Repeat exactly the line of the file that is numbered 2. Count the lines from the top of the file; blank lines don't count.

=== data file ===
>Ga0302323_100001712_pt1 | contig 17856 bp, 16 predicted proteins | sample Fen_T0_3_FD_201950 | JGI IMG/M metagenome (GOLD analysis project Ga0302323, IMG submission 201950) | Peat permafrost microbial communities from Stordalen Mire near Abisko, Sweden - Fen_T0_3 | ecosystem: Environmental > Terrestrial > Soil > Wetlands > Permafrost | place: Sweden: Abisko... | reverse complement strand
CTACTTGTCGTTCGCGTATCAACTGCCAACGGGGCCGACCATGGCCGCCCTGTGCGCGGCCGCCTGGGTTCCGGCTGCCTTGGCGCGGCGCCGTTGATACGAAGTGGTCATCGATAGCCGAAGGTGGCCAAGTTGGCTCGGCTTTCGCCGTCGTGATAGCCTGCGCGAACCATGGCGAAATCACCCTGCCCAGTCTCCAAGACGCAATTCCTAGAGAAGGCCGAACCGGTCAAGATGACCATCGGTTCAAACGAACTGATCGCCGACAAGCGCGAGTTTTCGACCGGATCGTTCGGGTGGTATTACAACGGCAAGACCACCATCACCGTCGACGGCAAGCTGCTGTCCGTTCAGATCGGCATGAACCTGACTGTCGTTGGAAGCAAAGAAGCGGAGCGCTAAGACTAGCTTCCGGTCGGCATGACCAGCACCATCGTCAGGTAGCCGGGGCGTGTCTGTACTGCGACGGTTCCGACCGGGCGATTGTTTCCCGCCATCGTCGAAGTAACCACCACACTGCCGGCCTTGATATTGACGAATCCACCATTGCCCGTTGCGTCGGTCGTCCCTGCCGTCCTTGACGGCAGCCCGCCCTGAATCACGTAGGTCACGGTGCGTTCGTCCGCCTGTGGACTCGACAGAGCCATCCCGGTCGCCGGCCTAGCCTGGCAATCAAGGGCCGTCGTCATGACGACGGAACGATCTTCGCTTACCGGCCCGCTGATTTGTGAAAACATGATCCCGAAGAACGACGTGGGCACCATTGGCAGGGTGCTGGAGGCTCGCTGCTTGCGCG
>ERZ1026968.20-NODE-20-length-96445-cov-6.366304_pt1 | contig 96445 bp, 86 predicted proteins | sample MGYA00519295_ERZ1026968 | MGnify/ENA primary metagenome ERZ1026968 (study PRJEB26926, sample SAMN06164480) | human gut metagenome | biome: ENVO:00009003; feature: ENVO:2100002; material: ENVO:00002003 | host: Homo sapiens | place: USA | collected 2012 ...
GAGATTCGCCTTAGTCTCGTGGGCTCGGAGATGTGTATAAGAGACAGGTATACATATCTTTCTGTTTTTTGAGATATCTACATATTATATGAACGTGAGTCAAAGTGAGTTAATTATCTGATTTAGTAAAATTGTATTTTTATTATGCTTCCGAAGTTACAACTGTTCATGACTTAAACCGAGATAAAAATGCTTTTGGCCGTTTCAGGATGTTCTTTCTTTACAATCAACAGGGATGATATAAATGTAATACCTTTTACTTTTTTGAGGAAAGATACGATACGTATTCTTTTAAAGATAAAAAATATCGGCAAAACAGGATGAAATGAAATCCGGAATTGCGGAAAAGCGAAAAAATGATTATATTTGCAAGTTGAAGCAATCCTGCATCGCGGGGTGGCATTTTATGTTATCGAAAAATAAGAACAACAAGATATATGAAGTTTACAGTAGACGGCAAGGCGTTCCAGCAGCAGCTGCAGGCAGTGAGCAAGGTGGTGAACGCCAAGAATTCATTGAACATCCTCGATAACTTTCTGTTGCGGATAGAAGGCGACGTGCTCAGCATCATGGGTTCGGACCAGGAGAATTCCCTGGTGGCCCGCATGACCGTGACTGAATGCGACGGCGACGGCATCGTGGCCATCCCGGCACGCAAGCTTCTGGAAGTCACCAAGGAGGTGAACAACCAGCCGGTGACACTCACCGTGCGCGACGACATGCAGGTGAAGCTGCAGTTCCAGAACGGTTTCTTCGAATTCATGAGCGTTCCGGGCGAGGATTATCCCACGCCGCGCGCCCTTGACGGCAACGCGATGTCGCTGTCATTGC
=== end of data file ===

CTACTTGTCGTTCGCGTATCAACTGCCAACGGGGCCGACCATGGCCGCCCTGTGCGCGGCCGCCTGGGTTCCGGCTGCCTTGGCGCGGCGCCGTTGATACGAAGTGGTCATCGATAGCCGAAGGTGGCCAAGTTGGCTCGGCTTTCGCCGTCGTGATAGCCTGCGCGAACCATGGCGAAATCACCCTGCCCAGTCTCCAAGACGCAATTCCTAGAGAAGGCCGAACCGGTCAAGATGACCATCGGTTCAAACGAACTGATCGCCGACAAGCGCGAGTTTTCGACCGGATCGTTCGGGTGGTATTACAACGGCAAGACCACCATCACCGTCGACGGCAAGCTGCTGTCCGTTCAGATCGGCATGAACCTGACTGTCGTTGGAAGCAAAGAAGCGGAGCGCTAAGACTAGCTTCCGGTCGGCATGACCAGCACCATCGTCAGGTAGCCGGGGCGTGTCTGTACTGCGACGGTTCCGACCGGGCGATTGTTTCCCGCCATCGTCGAAGTAACCACCACACTGCCGGCCTTGATATTGACGAATCCACCATTGCCCGTTGCGTCGGTCGTCCCTGCCGTCCTTGACGGCAGCCCGCCCTGAATCACGTAGGTCACGGTGCGTTCGTCCGCCTGTGGACTCGACAGAGCCATCCCGGTCGCCGGCCTAGCCTGGCAATCAAGGGCCGTCGTCATGACGACGGAACGATCTTCGCTTACCGGCCCGCTGATTTGTGAAAACATGATCCCGAAGAACGACGTGGGCACCATTGGCAGGGTGCTGGAGGCTCGCTGCTTGCGCG